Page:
In practice, these lands were unsuited to plantation agriculture, their settlers were uninterested in slavery. The slave trade, but not the institution of slavery, was banned in the District of Columbia. A more stringent Fugitive Slave Law was enacted, requiring law enforcement in free states to support the capture and return of fugitive slaves, increasing penalties against people who tried to evade the law; the Compromise became possible after the sudden death of President Zachary Taylor. Although a slave owner, he had wanted to exclude slavery from the Southwest. Whig leader Henry Clay designed a compromise, which failed to pass in early 1850 because of opposition by both pro-slavery southern Democrats, led by John C. Calhoun, anti-slavery northern Whigs. Upon Clay's instruction, Stephen Douglas divided Clay's bill into several smaller pieces and narrowly won their passage, over the opposition of radicals on both sides. Soon after the start of the Mexican War, when the extent of the contested territories was still unclear, the question of whether to allow slavery in those territories polarized the Northern and the Southern United States in the most bitter sectional conflict until then.
A state the size of Texas attracted interest from both state residents and pro-slavery and anti-slavery camps on a national scale. Texas claimed land north of the 36°30' demarcation line for slavery, set by the 1820 Missouri Compromise; the Texas Annexation resolution had required that if any new states were formed out of Texas' lands, those north of the Missouri Compromise line would become free states. According to historian Mark Stegmaier, "The Fugitive Slave Act, the abolition of the slave trade in the District of Columbia, the admission of California as a free state, the application of the formula of popular sovereignty to the territories were all less important than the least remembered component of the Compromise of 1850—the statute by which Texas relinquished its claims to much of New Mexico in return for federal assumption of the debts."Stegmaier refers to "the principal Southern demand for a division of California at the line of 35° north latitude" and says that "Southern extremists made clear that a congressionally mandated division of California figured uppermost on their agenda."During the deadlock of four years, the Second Party System broke up, Mormon pioneers settled Utah, the California Gold Rush settled northern California, New Mexico under a federal military government turned back Texas's attempt to assert control over territory Texas claimed as far west as the Rio Grande.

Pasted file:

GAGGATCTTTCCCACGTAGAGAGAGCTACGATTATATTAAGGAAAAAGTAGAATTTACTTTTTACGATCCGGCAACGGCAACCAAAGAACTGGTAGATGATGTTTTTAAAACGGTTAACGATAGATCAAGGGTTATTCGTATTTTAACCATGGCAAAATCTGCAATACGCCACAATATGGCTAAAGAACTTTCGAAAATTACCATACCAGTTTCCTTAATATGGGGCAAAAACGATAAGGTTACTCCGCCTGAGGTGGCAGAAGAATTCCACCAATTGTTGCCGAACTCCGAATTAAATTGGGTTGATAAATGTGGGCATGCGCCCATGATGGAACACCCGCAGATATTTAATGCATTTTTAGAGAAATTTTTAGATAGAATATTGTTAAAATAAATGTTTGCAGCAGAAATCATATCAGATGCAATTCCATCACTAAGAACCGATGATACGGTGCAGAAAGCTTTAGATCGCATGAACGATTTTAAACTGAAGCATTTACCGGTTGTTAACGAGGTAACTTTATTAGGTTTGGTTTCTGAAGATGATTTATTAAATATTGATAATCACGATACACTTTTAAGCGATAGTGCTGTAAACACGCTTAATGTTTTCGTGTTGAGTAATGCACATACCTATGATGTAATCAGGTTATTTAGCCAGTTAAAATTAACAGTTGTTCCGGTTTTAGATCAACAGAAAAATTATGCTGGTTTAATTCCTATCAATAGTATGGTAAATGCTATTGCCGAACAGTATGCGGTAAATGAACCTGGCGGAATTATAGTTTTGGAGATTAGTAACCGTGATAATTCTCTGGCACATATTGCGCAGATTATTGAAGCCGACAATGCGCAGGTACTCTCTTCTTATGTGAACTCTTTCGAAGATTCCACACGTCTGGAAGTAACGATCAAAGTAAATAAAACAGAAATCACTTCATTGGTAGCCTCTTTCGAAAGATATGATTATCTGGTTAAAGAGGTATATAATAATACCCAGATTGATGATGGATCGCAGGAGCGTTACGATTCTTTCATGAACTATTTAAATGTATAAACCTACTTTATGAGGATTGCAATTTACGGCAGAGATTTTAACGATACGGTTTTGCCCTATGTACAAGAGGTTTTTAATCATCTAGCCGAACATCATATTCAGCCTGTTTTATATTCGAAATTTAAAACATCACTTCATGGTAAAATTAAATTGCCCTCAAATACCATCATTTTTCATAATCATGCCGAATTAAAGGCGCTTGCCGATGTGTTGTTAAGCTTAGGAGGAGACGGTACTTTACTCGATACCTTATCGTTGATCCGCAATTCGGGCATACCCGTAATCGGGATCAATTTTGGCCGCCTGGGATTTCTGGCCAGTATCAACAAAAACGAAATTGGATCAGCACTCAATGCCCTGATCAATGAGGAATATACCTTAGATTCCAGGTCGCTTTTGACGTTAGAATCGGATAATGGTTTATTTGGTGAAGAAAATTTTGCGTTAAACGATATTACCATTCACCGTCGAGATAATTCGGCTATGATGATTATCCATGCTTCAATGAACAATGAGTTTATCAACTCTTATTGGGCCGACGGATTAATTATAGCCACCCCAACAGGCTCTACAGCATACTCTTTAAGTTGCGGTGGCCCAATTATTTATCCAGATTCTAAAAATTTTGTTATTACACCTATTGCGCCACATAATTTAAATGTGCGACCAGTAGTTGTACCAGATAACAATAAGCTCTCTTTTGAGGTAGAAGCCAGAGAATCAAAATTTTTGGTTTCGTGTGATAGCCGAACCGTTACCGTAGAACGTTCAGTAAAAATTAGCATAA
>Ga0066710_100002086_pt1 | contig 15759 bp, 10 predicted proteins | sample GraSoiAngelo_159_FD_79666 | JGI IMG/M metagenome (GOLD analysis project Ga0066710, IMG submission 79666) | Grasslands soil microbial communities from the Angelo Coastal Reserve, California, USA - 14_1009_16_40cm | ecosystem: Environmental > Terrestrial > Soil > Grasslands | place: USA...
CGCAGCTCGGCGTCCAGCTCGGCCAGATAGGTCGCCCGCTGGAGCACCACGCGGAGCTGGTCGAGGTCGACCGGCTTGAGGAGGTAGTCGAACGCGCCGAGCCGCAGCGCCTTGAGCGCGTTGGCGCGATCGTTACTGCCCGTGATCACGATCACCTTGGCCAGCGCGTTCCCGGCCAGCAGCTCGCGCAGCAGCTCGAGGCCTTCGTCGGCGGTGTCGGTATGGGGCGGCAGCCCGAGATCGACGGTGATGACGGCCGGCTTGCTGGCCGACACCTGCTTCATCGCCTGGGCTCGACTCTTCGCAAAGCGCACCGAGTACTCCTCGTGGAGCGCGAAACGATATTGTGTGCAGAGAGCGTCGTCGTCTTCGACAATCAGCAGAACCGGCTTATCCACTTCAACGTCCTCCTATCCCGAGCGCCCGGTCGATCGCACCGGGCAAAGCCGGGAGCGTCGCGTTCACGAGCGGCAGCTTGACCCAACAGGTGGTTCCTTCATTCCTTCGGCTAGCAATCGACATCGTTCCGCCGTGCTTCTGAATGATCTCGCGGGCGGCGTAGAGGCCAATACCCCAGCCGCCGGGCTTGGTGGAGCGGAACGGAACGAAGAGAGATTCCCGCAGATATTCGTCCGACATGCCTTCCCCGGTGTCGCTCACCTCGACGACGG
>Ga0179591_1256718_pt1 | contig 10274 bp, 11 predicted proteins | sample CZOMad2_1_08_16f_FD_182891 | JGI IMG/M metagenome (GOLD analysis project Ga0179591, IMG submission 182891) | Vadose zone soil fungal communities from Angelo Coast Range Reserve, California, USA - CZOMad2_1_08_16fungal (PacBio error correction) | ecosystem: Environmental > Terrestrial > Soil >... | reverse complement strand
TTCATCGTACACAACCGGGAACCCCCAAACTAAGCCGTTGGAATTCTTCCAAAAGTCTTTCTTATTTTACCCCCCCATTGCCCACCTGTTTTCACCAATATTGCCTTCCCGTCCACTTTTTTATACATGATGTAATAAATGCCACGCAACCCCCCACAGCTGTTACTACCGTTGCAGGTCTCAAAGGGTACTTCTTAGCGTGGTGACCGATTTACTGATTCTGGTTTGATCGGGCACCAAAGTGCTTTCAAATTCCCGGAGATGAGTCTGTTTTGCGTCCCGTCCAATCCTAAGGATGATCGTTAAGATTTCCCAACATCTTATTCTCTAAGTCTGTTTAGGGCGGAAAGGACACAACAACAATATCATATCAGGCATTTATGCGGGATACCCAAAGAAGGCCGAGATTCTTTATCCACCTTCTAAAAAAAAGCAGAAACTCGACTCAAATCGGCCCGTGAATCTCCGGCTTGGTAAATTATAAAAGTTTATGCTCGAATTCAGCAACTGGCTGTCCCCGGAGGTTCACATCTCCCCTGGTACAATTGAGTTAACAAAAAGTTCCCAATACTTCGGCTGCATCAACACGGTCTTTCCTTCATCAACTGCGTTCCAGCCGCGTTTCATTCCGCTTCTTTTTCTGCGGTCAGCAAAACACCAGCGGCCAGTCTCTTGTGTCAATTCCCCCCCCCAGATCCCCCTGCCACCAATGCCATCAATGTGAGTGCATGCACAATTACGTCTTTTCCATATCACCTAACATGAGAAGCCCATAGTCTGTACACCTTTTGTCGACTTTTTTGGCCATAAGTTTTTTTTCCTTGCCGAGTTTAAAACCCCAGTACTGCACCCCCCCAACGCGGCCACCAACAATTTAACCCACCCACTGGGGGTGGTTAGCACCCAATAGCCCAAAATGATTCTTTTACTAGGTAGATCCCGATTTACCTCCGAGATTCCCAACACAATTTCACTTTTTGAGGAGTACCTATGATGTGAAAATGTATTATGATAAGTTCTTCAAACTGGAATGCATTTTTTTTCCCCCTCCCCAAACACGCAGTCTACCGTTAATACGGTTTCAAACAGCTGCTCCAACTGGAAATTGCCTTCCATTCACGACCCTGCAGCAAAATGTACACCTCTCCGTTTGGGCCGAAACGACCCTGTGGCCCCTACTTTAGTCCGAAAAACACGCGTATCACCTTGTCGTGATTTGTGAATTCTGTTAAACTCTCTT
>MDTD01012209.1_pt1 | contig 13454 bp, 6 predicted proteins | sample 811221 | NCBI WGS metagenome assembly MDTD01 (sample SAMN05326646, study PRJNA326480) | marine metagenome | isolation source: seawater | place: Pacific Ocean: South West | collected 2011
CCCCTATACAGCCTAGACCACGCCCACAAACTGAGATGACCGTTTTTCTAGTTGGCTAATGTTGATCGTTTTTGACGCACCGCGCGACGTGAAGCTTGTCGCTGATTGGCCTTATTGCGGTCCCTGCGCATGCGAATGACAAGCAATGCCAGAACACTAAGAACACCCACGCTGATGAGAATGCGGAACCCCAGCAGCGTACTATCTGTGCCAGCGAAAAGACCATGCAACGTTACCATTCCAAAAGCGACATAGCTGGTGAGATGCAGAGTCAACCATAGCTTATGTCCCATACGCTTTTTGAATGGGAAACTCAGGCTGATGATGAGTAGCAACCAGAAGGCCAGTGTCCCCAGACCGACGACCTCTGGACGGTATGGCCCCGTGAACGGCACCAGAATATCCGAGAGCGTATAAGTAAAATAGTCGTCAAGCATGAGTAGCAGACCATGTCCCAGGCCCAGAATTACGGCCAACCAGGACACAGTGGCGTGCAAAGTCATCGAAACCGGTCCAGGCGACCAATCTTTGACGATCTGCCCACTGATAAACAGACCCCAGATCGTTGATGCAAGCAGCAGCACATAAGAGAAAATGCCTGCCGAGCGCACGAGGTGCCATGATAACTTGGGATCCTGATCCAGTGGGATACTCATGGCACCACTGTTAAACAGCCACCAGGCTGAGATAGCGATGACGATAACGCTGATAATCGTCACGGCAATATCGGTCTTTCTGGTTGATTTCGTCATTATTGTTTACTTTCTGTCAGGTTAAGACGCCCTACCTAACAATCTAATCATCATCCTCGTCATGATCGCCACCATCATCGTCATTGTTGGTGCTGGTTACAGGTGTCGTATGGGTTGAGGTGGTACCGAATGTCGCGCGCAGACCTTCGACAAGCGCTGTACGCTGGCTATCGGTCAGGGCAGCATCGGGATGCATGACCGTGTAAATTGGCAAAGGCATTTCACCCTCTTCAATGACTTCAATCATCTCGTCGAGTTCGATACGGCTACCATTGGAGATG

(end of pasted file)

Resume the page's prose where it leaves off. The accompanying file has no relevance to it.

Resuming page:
The eventual compromise preserved the Union but only for another decade. Proposals in 1846 to 1850 on the division of the Southwest included the following: The Wilmot Proviso banning slavery in any new territory to be acquired from Mexico, not including Texas, annexed the previous year, it passed the House in February 1847 but not the Senate. An effort failed to attach the proviso to the Treaty of Guadalupe Hidalgo; the Extension of the Missouri Compromise line was proposed by failed amendments to the Wilmot Proviso by William W. Wick and Stephen Douglas to extend the Missouri Compromise line west to the Pacific to allow the possibility of slavery in most of present-day New Mexico and Arizona, Southern California; that line was again proposed by the Nashville Convention of June 1850. Popular sovereignty, developed by Lewis Cass and Stephen Douglas as the position of the Democratic Party, was to let each territory decide for itself whether to allow slavery. William L. Yancey's "Alabama Platform", endorsed by the Alabama and the Georgia legislatures and by Democratic state conventions in Florida and Virginia, called for no restrictions on slavery in the territories by the federal government or territorial governments before statehood, opposition to any candidates supporting either the Wilmot Proviso or popular sovereignty, federal legislation to overrule Mexican anti-slavery laws.